Back at the hangar, we unloaded the supplies we purchased. In less than an hour, three aircraft were airborne and headed to ECP and TLH. We had so many supplies for NATCA member that we filled a Cessna 172 and Piper Cherokee, as well as nearly filling a Beechcraft Bonanza. In order to maximize our efforts, Operation Air Drop donated another 300 lbs. of food to be sent to the controllers at ECP. By the end of the day’s airlift, we sent near 600 lbs. to TLH and another 1,000 lbs. to ECP.
All of the volunteers involved have gone above and beyond to expedite the flow of relief supplies. One volunteer in particular is Bonanza pilot Josh Kendrick, who is also a pilot for FedEx. Josh flew to Florida from Memphis to work on his RDOs to move supplies for Operation Air Drop and NATCA. In doing so, he was volunteering his airplane and his own time, at no cost to OAD or NATCA. When Josh arrived to pick up supplies for ECP, he said that on his last supply flight to Apalachicola (AAF), the guy who met him was crying when he saw all of the food and water. The recipients of the supplies were absolutely floored that a complete stranger was helping them recover.
While delivering supplies to ECP, Josh told ground control that he had supplies for them. Josh noted that the entire airport was just buzzing with activity and incredibly busy. There were 5-6 helicopters taking off from the ramp near Josh, including search & rescue, law enforcement, and military helicopters. The FBO had all of their employees helping to unload aircraft. Many of the employees and volunteers were visibly shaken by the damage to their city. Josh didn't want to leave the supplies unguarded, for fear that they would get mixed in with supplies meant for other organizations. After waiting an hour and a half at the FBO, we were able to arrange for Airport Operations to pick up nearly 1,000 lbs. of food, water, and other supplies. Airport Operations and Josh transported the supplies to the control tower for safe keeping. Josh, a complete stranger to the ECP controllers, selflessly waited almost two hours just to make sure the supplies got to the controllers. That's absolutely incredible! (Picture of Josh & his Bonanza is attached)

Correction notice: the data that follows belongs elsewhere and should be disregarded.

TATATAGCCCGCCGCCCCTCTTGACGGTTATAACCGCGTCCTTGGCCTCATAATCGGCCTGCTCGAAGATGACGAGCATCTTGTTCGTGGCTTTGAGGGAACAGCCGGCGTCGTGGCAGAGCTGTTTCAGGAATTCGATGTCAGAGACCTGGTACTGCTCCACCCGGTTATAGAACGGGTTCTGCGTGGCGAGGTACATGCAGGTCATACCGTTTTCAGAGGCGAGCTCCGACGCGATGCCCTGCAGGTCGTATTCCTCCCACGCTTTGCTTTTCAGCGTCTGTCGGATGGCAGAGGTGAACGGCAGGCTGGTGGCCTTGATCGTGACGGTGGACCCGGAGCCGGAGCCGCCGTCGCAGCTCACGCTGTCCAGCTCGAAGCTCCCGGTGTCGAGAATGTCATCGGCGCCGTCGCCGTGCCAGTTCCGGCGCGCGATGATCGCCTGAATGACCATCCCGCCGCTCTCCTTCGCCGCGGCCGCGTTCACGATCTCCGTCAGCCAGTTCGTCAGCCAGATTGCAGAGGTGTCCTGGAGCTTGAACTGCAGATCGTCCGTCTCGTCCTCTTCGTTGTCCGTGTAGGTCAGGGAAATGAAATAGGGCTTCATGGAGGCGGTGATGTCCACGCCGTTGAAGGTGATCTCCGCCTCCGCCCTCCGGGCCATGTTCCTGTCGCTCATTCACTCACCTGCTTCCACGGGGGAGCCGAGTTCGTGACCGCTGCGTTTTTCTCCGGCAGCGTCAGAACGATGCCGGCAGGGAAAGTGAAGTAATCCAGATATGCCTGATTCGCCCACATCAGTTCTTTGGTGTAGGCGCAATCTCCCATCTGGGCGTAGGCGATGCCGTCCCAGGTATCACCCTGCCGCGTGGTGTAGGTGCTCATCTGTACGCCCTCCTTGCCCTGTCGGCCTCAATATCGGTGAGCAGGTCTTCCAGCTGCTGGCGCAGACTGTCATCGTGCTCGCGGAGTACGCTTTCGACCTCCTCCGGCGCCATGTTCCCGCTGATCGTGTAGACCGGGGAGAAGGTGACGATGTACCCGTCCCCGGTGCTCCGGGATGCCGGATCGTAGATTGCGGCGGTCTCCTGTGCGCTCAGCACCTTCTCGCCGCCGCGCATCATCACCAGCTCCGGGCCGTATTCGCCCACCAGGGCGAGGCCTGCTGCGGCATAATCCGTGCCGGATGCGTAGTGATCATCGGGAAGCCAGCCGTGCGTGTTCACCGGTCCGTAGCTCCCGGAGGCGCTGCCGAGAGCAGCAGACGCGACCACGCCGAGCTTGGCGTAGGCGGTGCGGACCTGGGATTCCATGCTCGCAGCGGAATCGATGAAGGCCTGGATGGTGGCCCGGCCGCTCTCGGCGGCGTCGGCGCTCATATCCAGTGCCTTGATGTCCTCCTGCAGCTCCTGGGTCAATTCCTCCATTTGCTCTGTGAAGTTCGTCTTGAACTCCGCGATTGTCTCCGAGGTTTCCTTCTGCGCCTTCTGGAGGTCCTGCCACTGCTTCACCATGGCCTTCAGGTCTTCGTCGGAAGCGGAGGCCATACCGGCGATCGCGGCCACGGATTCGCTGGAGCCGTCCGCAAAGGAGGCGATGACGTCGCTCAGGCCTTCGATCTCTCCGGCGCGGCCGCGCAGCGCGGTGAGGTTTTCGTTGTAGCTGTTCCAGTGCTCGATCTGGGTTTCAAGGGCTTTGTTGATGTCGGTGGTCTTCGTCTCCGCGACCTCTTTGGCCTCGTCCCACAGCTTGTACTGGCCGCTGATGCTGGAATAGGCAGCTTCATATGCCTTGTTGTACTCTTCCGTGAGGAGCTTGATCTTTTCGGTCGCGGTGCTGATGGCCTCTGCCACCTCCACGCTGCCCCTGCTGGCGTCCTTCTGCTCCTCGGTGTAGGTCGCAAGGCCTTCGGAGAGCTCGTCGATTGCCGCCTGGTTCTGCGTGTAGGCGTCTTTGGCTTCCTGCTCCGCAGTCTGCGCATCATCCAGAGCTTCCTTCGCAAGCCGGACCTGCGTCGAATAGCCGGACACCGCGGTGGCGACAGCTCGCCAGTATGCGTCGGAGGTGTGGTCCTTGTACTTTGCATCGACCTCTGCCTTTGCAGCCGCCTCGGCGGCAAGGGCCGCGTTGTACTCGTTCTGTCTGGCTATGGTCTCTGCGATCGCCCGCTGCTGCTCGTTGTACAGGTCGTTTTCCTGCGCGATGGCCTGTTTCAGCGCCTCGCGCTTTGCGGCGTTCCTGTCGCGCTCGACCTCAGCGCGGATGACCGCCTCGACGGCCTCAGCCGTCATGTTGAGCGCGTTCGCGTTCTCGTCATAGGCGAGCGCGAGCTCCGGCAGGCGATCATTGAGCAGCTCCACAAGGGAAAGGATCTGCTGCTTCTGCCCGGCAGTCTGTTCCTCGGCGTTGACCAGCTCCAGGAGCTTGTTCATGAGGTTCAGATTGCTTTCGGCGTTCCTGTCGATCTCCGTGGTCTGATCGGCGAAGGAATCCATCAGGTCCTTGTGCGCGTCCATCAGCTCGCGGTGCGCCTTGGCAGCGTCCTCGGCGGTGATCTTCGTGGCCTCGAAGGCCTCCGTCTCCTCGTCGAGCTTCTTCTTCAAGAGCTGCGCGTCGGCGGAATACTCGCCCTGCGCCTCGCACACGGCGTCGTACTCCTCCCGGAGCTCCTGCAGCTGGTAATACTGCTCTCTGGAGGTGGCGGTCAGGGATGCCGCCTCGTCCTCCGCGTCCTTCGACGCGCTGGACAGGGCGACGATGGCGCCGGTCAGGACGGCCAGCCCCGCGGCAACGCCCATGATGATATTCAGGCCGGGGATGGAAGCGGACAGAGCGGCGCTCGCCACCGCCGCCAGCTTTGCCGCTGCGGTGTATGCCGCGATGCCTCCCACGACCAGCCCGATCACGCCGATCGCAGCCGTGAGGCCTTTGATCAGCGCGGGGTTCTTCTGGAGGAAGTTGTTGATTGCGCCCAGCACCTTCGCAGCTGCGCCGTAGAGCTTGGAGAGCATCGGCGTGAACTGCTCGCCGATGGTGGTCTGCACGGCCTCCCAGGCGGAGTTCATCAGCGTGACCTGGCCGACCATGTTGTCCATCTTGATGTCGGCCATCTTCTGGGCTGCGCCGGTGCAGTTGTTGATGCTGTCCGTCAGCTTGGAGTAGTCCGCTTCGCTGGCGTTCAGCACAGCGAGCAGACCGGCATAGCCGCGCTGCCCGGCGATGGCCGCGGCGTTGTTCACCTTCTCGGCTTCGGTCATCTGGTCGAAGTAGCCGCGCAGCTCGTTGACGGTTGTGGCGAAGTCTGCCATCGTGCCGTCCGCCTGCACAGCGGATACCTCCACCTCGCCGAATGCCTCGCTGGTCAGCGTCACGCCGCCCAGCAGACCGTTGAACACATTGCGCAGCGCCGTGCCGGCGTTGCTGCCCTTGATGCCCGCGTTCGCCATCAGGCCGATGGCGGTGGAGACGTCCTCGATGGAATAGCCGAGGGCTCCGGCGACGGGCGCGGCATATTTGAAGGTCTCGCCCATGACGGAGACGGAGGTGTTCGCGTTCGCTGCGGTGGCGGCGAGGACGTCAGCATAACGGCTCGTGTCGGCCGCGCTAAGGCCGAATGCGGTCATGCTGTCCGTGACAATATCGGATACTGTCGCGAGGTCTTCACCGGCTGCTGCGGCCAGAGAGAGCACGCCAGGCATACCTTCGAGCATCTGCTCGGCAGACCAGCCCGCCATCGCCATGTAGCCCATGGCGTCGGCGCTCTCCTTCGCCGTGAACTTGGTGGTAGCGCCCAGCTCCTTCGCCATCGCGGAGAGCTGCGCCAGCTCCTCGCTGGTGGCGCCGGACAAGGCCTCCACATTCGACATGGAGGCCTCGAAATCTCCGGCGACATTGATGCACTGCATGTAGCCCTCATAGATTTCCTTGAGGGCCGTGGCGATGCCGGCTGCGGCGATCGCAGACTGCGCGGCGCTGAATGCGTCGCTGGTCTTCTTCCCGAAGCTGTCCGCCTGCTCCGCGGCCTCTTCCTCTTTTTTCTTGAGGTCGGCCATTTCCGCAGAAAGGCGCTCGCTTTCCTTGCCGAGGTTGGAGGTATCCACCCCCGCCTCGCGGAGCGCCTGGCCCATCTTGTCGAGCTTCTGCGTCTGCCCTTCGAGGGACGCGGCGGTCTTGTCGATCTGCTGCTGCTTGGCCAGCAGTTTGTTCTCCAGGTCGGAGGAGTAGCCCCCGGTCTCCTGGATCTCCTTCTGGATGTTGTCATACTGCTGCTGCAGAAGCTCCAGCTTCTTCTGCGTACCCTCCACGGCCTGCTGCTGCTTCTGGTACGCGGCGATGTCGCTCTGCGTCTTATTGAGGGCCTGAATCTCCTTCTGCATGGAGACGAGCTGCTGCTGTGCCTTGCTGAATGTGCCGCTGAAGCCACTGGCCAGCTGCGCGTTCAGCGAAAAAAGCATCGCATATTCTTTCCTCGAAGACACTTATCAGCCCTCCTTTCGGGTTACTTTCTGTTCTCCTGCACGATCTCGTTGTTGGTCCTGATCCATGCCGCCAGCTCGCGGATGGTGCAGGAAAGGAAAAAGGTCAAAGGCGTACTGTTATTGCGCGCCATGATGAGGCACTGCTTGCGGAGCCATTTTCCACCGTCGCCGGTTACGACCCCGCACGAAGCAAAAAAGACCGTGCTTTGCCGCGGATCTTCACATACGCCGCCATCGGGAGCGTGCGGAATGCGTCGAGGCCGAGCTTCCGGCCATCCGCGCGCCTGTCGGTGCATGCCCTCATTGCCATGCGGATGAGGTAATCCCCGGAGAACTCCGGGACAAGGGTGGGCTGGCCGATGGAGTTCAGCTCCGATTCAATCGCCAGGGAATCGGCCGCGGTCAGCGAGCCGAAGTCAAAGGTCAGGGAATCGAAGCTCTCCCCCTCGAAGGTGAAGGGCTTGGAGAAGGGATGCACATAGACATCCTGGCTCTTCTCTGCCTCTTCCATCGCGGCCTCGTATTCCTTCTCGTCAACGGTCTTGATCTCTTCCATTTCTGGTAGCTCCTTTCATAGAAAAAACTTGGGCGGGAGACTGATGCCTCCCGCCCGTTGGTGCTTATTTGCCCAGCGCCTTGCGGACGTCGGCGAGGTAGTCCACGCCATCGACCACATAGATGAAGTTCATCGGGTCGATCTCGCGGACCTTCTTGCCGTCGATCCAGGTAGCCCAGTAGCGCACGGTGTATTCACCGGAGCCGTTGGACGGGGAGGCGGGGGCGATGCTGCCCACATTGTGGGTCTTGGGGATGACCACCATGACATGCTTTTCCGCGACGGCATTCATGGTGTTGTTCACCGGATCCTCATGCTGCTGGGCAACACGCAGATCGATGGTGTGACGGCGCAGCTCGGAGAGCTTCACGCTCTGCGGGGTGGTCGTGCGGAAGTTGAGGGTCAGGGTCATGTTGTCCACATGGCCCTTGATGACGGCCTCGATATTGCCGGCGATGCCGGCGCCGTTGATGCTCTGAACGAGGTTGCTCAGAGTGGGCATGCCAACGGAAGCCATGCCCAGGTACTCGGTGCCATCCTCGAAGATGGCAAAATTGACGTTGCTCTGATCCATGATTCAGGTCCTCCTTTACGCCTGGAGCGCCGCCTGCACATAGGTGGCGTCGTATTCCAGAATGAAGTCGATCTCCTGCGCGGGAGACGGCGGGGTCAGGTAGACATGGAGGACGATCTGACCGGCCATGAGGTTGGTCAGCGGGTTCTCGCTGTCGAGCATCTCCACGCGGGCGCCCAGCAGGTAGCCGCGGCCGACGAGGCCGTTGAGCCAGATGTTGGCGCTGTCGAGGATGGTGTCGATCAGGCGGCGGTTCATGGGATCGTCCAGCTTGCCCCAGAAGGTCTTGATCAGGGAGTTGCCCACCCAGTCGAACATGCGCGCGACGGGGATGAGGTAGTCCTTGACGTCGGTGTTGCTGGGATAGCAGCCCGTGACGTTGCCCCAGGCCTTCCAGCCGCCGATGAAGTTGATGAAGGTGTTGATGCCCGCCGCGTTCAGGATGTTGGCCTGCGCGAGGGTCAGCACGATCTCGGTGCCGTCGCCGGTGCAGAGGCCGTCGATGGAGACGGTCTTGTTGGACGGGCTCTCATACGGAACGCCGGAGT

Due to the widespread damage, ECP controllers living near the Gulf coast have not been allowed to return home. In addition, ECP is a very small federal contract air traffic control tower. The controllers have been swamped with a dramatic increase in relief effort traffic, which means they haven't had a day off to check on their own property. Controllers are staying with friends, or in RV trailers until they are allowed back into their neighborhood. Electrical companies estimate that power will return to the Panama City area in three months.
A controller from Bradley TRACON (Y90) and her three children have been displaced as a result of the storm while she was on National Guard active duty at Tyndall AFB. While the US Air Force will be assisting her in moving out of the area over the next few days, her house, car, and all of her belongings are inside the security corridor at Tyndall AFB, which is inaccessible.